A&A: Did the Board chair violate the Brown Act by refusing public comment, holding a closed session?

Q: Today during a county government meeting the Chair instructed board members to have a closed-door meeting outside the public board meeting. Is this a Brown Act violation? The bylaws for the board states the board will hold an election every two years in October to elect a new chair. The board has been requesting the Chair since last October to hold the election.

In today’s meeting they pushed the issue and she told the board they had no power, she has all the power and she will never hold the election for a new chair and to get over it. The county supervisor also refused to call a special meeting when the board requested it to review who will be administrating the HUD CESH funds and there were some serious concerns and the matter had not been properly reviewed by the board. She demanded they vote on the item without giving them time to review and ask questions. She refused to answer questions when asked in the proper manner. She has also been instructing the secretary to omit items from the minutes. She has blocked public comment during the public comment time frame.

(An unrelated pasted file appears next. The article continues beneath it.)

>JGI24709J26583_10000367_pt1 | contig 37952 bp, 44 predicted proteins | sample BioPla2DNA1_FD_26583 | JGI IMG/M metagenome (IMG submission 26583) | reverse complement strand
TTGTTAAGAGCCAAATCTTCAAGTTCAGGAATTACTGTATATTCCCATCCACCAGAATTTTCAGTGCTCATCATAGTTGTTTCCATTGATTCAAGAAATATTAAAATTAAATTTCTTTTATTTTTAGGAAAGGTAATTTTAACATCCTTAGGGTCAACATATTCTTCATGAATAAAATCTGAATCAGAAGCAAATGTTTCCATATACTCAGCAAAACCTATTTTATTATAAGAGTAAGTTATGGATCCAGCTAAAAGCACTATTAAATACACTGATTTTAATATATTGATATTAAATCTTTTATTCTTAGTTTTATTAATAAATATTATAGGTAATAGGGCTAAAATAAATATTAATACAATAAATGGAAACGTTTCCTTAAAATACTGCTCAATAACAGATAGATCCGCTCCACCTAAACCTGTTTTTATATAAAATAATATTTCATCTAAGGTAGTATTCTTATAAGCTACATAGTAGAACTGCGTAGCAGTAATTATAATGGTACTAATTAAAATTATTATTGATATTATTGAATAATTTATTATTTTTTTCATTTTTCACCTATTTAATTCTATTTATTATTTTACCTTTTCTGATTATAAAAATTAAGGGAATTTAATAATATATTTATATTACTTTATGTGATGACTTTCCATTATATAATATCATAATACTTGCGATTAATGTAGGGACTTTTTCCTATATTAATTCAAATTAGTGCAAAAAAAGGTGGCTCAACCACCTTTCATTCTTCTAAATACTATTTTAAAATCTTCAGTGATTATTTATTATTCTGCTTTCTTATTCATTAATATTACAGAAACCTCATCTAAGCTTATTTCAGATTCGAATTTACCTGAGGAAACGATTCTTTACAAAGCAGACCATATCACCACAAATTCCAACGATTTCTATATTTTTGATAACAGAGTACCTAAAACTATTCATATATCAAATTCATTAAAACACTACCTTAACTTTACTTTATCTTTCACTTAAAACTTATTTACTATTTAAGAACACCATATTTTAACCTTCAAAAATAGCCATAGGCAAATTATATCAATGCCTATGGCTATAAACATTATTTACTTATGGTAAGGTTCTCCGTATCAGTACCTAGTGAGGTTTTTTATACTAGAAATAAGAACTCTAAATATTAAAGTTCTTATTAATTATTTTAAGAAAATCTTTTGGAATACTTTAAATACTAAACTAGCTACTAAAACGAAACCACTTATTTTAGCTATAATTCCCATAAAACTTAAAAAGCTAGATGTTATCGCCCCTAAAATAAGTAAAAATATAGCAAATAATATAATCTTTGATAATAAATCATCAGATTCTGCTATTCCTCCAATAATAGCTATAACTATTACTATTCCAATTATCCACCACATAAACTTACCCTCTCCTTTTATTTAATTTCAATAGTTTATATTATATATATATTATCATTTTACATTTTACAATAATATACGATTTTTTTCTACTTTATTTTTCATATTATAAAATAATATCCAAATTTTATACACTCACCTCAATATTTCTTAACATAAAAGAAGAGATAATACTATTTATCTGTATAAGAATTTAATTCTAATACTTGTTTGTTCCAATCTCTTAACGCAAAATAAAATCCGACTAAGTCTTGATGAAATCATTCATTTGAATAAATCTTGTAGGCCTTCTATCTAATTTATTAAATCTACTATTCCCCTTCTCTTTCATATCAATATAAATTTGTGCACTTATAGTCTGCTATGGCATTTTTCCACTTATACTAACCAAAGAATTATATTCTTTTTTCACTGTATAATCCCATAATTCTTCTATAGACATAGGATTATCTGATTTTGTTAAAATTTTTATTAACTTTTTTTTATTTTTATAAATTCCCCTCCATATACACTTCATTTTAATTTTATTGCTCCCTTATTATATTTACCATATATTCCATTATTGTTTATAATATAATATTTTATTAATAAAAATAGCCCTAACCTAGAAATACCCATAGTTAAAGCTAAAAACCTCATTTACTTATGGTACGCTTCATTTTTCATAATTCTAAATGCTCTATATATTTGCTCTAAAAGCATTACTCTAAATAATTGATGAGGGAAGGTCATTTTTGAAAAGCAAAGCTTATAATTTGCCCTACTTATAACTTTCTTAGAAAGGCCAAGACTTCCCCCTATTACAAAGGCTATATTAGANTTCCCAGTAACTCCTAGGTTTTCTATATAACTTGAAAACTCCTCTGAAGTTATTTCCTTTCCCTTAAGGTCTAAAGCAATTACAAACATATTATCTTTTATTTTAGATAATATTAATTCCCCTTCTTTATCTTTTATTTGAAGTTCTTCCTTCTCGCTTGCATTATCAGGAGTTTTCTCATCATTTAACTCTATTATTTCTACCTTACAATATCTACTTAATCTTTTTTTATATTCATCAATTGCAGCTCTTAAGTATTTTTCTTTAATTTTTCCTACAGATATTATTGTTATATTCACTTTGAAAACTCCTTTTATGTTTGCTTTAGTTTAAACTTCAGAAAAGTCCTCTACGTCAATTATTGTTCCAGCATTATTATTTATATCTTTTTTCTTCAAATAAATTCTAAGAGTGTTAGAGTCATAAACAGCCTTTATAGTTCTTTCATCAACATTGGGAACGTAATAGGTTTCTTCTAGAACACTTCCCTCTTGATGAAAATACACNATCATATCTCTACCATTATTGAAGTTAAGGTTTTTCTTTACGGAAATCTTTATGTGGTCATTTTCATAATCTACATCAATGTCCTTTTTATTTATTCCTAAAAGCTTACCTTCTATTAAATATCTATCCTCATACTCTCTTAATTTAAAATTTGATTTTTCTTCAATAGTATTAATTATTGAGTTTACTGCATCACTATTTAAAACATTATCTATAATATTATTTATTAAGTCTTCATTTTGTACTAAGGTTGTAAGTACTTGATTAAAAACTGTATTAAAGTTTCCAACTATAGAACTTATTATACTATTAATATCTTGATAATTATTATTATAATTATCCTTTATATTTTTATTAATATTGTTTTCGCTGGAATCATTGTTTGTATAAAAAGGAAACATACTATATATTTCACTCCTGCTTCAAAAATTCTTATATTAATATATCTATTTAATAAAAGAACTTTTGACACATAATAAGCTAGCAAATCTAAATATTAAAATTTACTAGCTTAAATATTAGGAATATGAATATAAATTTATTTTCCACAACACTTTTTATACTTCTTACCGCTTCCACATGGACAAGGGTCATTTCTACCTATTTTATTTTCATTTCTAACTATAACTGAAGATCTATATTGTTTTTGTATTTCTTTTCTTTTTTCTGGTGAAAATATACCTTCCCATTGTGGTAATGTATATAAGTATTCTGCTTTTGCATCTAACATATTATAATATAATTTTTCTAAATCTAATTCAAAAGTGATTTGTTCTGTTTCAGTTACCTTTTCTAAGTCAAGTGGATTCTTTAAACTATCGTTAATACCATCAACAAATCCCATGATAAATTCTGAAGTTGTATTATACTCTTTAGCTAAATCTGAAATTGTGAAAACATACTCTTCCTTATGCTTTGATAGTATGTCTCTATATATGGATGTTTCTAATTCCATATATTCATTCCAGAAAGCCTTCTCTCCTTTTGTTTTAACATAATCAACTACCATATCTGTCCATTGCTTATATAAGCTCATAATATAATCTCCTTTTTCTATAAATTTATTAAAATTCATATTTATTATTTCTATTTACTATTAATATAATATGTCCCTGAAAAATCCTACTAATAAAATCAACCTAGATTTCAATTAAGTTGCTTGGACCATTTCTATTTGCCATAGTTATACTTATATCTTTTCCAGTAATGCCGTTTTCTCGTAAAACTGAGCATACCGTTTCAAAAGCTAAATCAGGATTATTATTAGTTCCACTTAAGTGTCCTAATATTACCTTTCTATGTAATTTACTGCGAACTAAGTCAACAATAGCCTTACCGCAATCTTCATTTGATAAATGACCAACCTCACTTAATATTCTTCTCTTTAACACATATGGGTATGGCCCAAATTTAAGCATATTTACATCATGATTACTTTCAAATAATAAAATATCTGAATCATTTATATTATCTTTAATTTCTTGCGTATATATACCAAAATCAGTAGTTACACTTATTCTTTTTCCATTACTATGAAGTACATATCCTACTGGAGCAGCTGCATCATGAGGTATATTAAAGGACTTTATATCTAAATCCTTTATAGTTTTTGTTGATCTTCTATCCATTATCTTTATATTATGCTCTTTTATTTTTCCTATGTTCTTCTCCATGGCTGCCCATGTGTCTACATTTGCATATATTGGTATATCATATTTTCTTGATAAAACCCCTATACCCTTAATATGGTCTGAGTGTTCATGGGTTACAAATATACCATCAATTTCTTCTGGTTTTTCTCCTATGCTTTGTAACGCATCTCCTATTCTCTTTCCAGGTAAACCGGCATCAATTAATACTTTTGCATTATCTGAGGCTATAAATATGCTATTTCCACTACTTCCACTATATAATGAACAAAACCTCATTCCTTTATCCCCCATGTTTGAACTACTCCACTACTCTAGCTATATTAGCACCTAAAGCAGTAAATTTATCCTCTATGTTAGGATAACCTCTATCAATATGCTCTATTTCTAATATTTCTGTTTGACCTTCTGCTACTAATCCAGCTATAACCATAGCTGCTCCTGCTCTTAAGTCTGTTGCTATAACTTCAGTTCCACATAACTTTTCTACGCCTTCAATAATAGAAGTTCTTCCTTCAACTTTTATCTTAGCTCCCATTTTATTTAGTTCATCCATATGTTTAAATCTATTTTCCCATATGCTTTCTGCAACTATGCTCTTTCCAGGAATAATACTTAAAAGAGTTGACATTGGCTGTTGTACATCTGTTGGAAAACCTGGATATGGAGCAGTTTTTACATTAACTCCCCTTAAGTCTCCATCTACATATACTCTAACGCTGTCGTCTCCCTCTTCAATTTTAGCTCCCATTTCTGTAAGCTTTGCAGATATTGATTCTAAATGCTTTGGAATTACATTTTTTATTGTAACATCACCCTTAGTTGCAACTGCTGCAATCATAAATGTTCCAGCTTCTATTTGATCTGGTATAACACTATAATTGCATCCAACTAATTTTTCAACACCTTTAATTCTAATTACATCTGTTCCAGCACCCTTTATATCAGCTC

The list of her questionable actions is long, but the number one question is: does she have the authority to block the vote for a new chair since the bylaws require her to hold the election?

A: The Brown Act does not address electoral procedures, and so rules governing the chair’s election would stem from some other source of law — perhaps the California Elections Code or the Board’s own bylaws. It may be worth reviewing those to see if they provide any guidance.

However, the Brown Act provides members of the public the affirmative right to address the legislative body on any topic listed on the agenda for the meeting, before or during the body’s consideration of that item. Cal. Gov. Code § 54954.3(a). Therefore, a refusal to permit the public to address the legislative body, as you’ve described, may have been a violation of the Act.

Note that the Brown Act allows local legislative bodies to conduct closed sessions to discuss a limited number of topics provided for in the Act, including but not limited to real estate negotiations, evaluations of public employees, and conferences with counsel. See, e.g., Cal. Gov. Code § 54956.7 – 54956.9. However, any topic of discussion at a meeting, including topics to be discussed in closed session, must be disclosed on an agenda posted at least 72 hours prior to a meeting. Cal. Gov. Code § 54954.2(a)(1). Therefore, instructing members of a legislative body to adjourn into closed session would not in itself be improper, so long as the topic of discussion was listed on the agenda and was one of the permitted subject matters listed in the Act.

If you believe a violation of the Brown Act has taken place, the District Attorney or “any interested person” can file a lawsuit to enforce the provisions of the Brown Act. You may wish to first bring your concerns to the District Attorney’s attention. If you wish to pursue an enforcement action yourself, you have three options to enforce the Act: